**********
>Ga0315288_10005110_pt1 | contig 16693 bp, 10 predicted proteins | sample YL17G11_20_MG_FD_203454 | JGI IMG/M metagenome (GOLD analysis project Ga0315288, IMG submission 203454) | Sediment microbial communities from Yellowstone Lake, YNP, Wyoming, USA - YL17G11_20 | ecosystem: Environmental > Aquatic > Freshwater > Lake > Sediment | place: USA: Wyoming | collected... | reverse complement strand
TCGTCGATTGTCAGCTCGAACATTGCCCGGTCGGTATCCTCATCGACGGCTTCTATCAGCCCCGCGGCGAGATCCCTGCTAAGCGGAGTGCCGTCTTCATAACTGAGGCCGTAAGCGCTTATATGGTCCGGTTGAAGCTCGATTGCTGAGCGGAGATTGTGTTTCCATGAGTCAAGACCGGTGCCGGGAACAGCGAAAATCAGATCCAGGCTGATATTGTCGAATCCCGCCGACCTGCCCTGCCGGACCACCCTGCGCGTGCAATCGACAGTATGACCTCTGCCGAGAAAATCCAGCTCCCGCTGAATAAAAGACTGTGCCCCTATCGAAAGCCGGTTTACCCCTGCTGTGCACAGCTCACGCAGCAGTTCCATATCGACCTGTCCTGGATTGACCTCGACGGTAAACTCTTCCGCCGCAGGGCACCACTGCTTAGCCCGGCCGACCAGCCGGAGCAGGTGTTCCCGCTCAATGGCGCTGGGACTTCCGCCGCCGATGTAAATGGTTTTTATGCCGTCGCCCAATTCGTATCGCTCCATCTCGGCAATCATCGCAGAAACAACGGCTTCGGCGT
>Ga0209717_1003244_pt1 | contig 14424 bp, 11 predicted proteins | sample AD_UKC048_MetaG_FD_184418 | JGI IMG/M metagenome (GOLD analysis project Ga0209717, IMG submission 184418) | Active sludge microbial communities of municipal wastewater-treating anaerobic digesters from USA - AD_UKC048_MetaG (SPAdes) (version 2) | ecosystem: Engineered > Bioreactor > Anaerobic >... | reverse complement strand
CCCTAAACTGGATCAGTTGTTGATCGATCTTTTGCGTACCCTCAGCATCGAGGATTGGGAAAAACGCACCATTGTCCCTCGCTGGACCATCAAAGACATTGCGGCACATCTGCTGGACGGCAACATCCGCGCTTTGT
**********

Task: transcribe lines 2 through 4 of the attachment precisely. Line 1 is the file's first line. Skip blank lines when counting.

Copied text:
TCGTCGATTGTCAGCTCGAACATTGCCCGGTCGGTATCCTCATCGACGGCTTCTATCAGCCCCGCGGCGAGATCCCTGCTAAGCGGAGTGCCGTCTTCATAACTGAGGCCGTAAGCGCTTATATGGTCCGGTTGAAGCTCGATTGCTGAGCGGAGATTGTGTTTCCATGAGTCAAGACCGGTGCCGGGAACAGCGAAAATCAGATCCAGGCTGATATTGTCGAATCCCGCCGACCTGCCCTGCCGGACCACCCTGCGCGTGCAATCGACAGTATGACCTCTGCCGAGAAAATCCAGCTCCCGCTGAATAAAAGACTGTGCCCCTATCGAAAGCCGGTTTACCCCTGCTGTGCACAGCTCACGCAGCAGTTCCATATCGACCTGTCCTGGATTGACCTCGACGGTAAACTCTTCCGCCGCAGGGCACCACTGCTTAGCCCGGCCGACCAGCCGGAGCAGGTGTTCCCGCTCAATGGCGCTGGGACTTCCGCCGCCGATGTAAATGGTTTTTATGCCGTCGCCCAATTCGTATCGCTCCATCTCGGCAATCATCGCAGAAACAACGGCTTCGGCGT
>Ga0209717_1003244_pt1 | contig 14424 bp, 11 predicted proteins | sample AD_UKC048_MetaG_FD_184418 | JGI IMG/M metagenome (GOLD analysis project Ga0209717, IMG submission 184418) | Active sludge microbial communities of municipal wastewater-treating anaerobic digesters from USA - AD_UKC048_MetaG (SPAdes) (version 2) | ecosystem: Engineered > Bioreactor > Anaerobic >... | reverse complement strand
CCCTAAACTGGATCAGTTGTTGATCGATCTTTTGCGTACCCTCAGCATCGAGGATTGGGAAAAACGCACCATTGTCCCTCGCTGGACCATCAAAGACATTGCGGCACATCTGCTGGACGGCAACATCCGCGCTTTGT